You might find animal-derived ingredients in your makeup and hair products too: "Guanine, a pearly essence from fish scales is used to make makeup shimmery," Song says. "And keratin, which you'll find in a lot of hair-care products, is made from protein taken from animal hooves, horns, and feathers."
Of course, if you're against any and all animal products, you'll want to avoid these ingredients entirely. But Romanowski notes that they're usually a by-product of food production. Take the keratin just mentioned: "No animals are killed specifically for keratin," he says. "There's just a lot of keratin available after food processing."
Plus, vegan isn't everything...
As with food, vegan doesn't always mean ethical. Glycerin, an ingredient common in moisturizer and cleanser, sometimes comes from palm oil, which Song says is technically vegan but "plays a role in mass deforestation and affects wildlife." (Palm oil production is associated with deforestation in Indonesia and Malaysia, which reduces the region's biodiversity.)
Then, there's the issue of animal testing. "A company can make a vegan product containing no animal by-products but still test on animals," says Jacquelyn Foster-Quattro, founder of Jersey Shore Cosmetics. "Although animal testing isn't required by law in the U.S., some companies test on animals to determine the lethal dose and the risk of eye or skin irritation."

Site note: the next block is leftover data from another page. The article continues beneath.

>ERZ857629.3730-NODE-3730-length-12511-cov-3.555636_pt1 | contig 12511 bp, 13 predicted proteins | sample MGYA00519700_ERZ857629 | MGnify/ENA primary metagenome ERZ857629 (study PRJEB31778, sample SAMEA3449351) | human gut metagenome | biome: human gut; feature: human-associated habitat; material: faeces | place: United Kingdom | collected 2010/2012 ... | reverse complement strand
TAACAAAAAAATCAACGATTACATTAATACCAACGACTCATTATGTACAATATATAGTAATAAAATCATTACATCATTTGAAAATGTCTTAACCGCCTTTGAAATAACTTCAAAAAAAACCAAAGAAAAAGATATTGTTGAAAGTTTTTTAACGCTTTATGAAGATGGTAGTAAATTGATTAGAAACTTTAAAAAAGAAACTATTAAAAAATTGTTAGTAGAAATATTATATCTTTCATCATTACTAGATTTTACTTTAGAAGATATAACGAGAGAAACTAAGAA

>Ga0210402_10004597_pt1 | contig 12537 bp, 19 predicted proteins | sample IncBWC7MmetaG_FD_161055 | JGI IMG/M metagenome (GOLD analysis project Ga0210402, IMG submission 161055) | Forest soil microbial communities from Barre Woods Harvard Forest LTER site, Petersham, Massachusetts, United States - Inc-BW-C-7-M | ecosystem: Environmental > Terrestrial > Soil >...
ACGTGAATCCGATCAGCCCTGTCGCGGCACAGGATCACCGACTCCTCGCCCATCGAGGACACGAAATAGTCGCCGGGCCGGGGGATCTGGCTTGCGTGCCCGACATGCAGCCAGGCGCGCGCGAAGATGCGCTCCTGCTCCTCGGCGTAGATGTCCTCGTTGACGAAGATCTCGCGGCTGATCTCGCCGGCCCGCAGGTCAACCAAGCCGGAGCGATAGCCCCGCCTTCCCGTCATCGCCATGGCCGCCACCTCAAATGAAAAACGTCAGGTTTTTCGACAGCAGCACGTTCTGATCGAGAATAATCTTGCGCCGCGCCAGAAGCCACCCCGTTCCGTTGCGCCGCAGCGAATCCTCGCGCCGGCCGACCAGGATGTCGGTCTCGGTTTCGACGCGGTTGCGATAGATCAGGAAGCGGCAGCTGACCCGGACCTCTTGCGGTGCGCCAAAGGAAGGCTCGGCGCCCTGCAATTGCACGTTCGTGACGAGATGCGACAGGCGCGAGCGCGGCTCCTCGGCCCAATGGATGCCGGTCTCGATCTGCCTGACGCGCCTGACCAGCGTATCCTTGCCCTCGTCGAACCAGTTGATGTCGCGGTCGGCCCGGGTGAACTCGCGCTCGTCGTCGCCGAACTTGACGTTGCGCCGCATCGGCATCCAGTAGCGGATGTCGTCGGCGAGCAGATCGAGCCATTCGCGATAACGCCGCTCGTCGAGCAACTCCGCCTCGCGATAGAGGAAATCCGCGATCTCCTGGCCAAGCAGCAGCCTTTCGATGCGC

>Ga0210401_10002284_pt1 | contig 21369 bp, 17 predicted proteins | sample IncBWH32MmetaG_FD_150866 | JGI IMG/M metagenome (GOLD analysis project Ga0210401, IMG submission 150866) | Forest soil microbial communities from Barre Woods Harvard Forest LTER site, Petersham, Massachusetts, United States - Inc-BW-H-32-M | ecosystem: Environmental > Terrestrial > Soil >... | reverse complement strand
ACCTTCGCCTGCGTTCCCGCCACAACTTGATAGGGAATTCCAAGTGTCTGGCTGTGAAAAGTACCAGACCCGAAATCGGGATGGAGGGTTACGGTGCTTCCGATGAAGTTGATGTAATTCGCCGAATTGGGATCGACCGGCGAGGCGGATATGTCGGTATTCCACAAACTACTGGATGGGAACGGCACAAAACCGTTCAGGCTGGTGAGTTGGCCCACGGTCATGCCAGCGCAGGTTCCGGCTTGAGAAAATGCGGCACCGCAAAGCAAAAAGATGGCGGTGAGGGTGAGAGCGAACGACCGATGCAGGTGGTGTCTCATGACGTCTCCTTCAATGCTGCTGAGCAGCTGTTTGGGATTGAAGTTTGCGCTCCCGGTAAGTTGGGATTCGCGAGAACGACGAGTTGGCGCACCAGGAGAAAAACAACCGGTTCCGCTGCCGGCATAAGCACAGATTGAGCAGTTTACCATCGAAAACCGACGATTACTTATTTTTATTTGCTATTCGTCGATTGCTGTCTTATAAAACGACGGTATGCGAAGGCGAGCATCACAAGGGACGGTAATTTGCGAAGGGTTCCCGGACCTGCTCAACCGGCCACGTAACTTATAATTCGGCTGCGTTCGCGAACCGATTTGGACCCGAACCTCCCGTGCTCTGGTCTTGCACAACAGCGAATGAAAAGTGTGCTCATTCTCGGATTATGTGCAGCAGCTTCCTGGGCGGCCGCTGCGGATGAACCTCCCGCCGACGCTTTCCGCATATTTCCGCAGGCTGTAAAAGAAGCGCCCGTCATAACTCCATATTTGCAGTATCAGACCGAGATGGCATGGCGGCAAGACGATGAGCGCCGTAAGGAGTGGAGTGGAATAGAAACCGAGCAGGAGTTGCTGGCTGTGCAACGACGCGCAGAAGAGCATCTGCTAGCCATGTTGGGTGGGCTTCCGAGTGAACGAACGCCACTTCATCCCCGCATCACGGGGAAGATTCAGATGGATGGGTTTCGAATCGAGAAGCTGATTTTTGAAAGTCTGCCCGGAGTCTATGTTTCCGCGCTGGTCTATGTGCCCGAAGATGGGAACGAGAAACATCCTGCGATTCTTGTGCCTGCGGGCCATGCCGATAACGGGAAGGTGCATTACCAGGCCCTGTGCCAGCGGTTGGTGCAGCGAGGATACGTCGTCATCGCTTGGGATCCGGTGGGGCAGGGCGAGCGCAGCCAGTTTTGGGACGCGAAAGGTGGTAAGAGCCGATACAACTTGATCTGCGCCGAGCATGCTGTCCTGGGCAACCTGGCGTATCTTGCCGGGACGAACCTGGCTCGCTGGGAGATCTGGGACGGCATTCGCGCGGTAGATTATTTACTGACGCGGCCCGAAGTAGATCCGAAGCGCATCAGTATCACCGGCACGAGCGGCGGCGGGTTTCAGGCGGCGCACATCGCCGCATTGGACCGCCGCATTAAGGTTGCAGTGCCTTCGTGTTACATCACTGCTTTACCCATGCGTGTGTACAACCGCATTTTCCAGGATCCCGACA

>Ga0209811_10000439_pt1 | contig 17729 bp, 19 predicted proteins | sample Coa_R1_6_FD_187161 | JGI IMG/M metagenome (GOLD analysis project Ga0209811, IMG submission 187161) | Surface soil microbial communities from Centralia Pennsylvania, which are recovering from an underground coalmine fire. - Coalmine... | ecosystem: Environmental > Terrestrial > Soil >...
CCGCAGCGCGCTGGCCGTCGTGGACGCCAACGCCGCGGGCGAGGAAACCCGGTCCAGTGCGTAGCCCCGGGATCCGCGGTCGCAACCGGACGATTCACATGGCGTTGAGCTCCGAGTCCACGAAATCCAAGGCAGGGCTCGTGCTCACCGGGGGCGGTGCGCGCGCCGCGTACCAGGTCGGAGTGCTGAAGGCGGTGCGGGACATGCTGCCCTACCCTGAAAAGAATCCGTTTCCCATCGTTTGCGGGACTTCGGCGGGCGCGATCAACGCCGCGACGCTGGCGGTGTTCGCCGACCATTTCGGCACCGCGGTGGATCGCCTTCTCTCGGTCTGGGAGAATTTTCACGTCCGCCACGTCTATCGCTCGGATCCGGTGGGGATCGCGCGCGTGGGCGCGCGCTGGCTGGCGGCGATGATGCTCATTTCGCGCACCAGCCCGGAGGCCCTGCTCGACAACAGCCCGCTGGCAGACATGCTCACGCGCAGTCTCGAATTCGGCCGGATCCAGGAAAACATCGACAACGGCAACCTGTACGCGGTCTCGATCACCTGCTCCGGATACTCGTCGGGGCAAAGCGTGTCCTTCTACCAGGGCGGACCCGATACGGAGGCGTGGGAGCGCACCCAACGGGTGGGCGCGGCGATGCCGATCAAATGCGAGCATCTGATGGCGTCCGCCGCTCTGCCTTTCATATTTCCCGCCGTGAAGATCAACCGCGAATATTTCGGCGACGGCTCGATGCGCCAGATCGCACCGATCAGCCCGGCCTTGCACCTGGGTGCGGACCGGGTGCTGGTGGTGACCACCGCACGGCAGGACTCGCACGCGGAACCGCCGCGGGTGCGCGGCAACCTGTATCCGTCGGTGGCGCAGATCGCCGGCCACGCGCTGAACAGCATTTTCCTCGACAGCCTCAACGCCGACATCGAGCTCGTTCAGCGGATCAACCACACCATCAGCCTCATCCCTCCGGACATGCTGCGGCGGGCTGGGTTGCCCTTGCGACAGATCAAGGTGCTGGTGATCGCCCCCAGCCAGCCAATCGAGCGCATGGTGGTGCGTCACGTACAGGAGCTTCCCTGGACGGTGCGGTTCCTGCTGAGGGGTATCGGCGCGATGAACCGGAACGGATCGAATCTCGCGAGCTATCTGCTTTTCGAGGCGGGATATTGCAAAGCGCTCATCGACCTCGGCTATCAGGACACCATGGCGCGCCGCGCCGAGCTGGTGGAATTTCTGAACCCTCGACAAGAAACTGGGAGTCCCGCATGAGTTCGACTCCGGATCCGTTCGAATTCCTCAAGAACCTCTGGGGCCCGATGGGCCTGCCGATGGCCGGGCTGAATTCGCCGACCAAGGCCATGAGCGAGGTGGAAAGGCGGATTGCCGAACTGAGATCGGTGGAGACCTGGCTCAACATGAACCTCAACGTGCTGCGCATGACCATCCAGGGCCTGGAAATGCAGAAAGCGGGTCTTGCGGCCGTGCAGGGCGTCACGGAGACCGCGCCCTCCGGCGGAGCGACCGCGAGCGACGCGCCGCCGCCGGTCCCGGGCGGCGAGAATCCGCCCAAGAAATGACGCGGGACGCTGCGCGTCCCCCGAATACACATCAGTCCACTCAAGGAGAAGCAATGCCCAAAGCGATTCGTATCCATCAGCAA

To be fair, though, animal testing is pretty rare to begin with. Romanowski says most of the ingredients commonly used today have already been tested on animals, so this isn't as much of an issue as it used to be. But to be sure your products are animal-friendly, not just animal-free, look beyond the ingredient list. "Look for cruelty-free logos-like Leaping Bunny, PETA's cruelty-free bunny logo-as well as animal-free ingredients," Foster-Quattro says.
Consider these vegan, cruelty-free products.
Like Romanowski says, there's still a good chance your favorite products are already vegan: "Cosmetic companies were already avoiding animal ingredients long before the vegan trend began," he says. But if you want to be 100 percent sure your skin care is cruelty-free and uses only ethically sourced ingredients, consider the products below.
1. Sugar Rush by Tarte, Whipped Body Butter: This cruelty-free body butter from Tarte's new vegan line uses shea butter and almond oil to keep skin hydrated. It's also free of all the non-vegan ingredients above and legit smells like cake. (Buy It, $23, ulta.com)
2. Snow Fox Skin Care Omega Repair Cream: All Snow Fox products are specifically formulated to be gentle on sensitive skin, including this lightweight repair cream that uses omega fatty acids derived from olive and macadamia oils, solid (and common) alternatives to the ingredients mentioned earlier. Use it to prime skin for makeup. (Buy It, $55, anthropologie.com)
3. Tuel Eye Corrector Firm & Lighten Gel: Tuel is a paraben-free skin-care line that manufactures all-vegan products in California; their under-eye gel has a silky feel-without the silk. (Buy It, $58, tuelskincare.com)
4. Jersey Shore Cosmetics Hydrating Whole Body Butter: Instead of animal-derived emollients, this vegan, cruelty-free body butter uses shea butter, hemp seed oil, and vitamin E to moisturize-and it's gentle enough for the skin on your face, too. (Buy It, $55, jerseyshorecosmetics.com)